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Fisker Karma
Bulk of loan will be used for new Project Nina

Plug in hybrids are one of the technologies that the U.S. government is pushing strongly to reduce the need to import foreign oil and to reduce the overall pollution in our atmosphere. As part of the effort, billions in conditional loans are being handed out to automakers with stipulations that the money be used for hybrid development in America.

The latest carmaker to get a substantial amount of money is Fisker. The U.S. energy secretary Steven Chu announced yesterday that Fisker had been granted a $528 million loan for advanced vehicle technology development. Specifically the conditional loan is to be used for the development of two different plug-in hybrid lines.

The development of the two plug-in hybrid lines is expected to offset millions of tons of greenhouse gas emissions and save hundreds of millions of gallons of gas. The new production and design work is expected to create or save about 5,000 jobs in America at parts suppliers.

"This investment will create thousands of new American jobs and is another critical step in making sure we are positioned to compete for the clean energy jobs of the future," said Secretary Chu. "Plug-in hybrid electric vehicles could revolutionize personal transportation and cut our dependence on foreign oil, not to mention give us cleaner air and less carbon pollution."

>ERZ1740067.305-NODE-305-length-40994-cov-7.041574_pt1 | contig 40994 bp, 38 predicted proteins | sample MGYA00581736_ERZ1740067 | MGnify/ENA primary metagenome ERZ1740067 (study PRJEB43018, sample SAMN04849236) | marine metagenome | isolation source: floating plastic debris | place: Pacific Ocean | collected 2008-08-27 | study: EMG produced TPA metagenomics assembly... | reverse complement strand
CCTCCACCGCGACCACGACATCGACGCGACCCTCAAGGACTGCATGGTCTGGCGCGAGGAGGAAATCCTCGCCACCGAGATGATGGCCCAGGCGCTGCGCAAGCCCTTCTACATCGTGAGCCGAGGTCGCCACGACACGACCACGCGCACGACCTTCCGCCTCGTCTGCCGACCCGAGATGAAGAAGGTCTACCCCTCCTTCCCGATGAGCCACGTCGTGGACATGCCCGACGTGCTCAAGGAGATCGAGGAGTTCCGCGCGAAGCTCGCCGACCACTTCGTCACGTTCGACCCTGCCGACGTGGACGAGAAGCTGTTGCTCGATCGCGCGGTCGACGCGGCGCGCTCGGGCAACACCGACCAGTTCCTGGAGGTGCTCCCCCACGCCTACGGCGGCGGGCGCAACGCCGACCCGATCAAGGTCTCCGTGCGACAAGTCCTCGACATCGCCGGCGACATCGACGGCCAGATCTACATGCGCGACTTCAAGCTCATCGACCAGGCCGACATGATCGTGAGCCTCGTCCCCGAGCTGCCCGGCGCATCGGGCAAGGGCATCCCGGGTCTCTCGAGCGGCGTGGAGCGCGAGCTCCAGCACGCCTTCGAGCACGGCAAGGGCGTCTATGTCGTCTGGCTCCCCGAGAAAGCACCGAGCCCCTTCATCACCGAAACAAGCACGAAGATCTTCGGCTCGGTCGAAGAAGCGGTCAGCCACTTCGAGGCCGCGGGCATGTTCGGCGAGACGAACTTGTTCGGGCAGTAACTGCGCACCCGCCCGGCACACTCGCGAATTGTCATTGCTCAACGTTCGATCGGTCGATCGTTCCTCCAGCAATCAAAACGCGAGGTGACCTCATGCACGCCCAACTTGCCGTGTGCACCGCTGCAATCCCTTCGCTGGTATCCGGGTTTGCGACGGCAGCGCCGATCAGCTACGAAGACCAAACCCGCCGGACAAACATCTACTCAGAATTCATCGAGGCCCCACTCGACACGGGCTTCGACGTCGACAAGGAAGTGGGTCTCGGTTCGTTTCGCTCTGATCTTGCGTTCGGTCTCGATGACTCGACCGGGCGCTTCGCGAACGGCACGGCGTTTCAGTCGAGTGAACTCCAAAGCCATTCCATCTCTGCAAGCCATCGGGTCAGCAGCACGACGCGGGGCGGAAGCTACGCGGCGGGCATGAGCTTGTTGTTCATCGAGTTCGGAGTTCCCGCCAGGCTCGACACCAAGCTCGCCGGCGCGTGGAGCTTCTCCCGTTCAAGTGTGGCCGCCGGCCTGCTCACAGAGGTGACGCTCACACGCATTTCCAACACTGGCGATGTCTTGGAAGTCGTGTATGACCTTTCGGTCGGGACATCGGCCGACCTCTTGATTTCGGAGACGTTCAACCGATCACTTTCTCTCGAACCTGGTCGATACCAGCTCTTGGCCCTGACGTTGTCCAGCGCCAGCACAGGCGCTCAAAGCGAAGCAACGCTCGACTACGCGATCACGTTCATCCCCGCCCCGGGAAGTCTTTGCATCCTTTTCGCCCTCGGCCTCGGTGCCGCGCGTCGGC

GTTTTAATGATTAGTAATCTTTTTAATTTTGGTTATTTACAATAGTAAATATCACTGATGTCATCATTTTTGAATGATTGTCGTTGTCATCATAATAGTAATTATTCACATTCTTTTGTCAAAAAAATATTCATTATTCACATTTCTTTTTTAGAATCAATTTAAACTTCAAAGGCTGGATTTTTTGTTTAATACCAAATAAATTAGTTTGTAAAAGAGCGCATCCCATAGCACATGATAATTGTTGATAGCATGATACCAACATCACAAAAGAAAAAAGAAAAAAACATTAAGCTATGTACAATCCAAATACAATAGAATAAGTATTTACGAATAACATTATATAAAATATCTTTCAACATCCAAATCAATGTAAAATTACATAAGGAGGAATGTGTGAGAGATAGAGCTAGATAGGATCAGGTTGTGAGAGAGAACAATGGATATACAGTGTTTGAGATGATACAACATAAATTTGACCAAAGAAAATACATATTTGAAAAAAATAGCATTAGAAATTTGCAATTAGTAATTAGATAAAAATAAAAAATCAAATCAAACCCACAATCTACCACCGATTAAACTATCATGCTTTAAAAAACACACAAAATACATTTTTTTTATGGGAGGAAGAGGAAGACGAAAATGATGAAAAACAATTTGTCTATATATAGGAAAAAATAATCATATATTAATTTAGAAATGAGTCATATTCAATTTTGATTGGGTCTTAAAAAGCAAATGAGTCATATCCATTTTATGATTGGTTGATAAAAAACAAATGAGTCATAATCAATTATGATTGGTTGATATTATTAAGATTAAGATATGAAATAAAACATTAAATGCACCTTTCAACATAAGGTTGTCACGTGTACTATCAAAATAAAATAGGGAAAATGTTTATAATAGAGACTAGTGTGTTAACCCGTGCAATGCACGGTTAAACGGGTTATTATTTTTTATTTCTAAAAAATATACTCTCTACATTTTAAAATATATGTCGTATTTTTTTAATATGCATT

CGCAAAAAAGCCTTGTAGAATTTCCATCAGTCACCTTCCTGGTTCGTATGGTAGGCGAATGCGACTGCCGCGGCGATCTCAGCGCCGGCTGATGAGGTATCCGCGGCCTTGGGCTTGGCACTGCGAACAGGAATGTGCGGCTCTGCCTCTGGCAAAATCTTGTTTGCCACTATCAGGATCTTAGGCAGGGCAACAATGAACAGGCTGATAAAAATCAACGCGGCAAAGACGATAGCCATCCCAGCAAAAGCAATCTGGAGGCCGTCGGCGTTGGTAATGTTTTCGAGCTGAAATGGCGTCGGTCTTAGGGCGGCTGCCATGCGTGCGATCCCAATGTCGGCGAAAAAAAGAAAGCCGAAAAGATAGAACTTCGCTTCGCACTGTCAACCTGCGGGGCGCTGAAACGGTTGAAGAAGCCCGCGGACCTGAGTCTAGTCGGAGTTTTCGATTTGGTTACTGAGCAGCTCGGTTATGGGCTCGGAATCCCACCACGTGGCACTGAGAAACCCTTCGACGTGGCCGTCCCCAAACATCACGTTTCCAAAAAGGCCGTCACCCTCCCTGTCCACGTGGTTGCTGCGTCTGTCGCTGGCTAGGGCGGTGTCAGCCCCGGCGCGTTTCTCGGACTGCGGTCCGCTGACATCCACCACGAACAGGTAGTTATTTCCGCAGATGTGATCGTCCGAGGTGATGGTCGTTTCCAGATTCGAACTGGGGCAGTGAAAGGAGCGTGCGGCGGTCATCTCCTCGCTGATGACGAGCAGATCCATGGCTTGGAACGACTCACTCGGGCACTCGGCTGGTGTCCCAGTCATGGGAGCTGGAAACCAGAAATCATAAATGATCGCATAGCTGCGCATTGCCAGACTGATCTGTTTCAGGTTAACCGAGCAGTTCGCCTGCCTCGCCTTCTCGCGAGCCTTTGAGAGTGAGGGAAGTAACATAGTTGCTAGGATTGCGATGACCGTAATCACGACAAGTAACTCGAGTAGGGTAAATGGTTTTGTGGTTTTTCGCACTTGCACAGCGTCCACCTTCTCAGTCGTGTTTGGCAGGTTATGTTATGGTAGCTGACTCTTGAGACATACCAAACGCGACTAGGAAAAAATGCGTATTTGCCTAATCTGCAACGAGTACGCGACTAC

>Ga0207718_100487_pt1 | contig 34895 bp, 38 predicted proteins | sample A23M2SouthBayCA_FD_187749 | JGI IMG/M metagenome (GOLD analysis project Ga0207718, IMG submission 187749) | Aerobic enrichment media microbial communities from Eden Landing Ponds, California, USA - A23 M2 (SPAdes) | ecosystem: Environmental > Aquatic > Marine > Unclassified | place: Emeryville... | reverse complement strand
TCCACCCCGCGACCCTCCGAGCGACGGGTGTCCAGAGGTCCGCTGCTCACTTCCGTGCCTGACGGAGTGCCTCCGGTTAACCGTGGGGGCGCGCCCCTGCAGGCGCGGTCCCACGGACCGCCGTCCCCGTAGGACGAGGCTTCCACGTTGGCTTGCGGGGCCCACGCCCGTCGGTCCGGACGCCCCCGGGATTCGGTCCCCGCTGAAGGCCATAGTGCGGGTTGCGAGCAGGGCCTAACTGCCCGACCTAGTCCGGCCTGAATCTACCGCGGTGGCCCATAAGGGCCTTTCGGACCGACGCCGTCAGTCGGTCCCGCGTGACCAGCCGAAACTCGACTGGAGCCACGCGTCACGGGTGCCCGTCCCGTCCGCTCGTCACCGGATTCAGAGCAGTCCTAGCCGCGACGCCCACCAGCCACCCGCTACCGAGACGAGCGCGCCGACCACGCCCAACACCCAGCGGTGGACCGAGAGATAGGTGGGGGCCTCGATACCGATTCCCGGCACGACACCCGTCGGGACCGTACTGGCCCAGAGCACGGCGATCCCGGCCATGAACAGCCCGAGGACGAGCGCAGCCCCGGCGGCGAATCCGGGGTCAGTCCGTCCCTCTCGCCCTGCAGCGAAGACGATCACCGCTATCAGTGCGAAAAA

The $528 million loan was granted as part of the Advanced Technology Vehicles Manufacturing Loan program. Additional loans from the program will be granted in the coming months to small and large automakers alike.

Fisker will use $169.3 million of the loan funds for engineering integration costs as it works with U.S. suppliers to complete the Karma. The engineers will also design the tools and develop the manufacturing processes needed for production. The work will be conducted in the Fisker Pontiac, Michigan office. The final assembly of the Karma will be conducted overseas, but 65% of the Karma will be sourced from U.S. suppliers.

The bulk of the loan funds -- $359.36 million -- will be used for a project at Fisker called Project Nina. This project centers around the manufacture of a plug-in hybrid for the U.S. market and the estimate is that 75,000 to 100,000 of these will roll off assembly lines each year starting in 2012. Project Nina got its name from the ship Christopher Columbus used to discover the new world.

The upcoming Fisker Karma has a fuel economy rating of about 67 mpg.



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RE: I'm skeptical
By BZDTemp on 9/23/2009 10:31:19 AM , Rating: 2
Remember it is a loan not a gift. I'm sure Fisker had to show some pretty well documented estimates and not just pull number out of a hat.

I think Fisker is doing it right. Small scale production has a very hard time ever becoming more than that. From what has been written here and elsewhere in the past it is clear they are thinking big throwing money on how to manufacture and not just at creating the technology. in other words they think big and that is needed for it to be big.


RE: I'm skeptical
By AMcA on 9/23/2009 4:46:04 PM , Rating: 3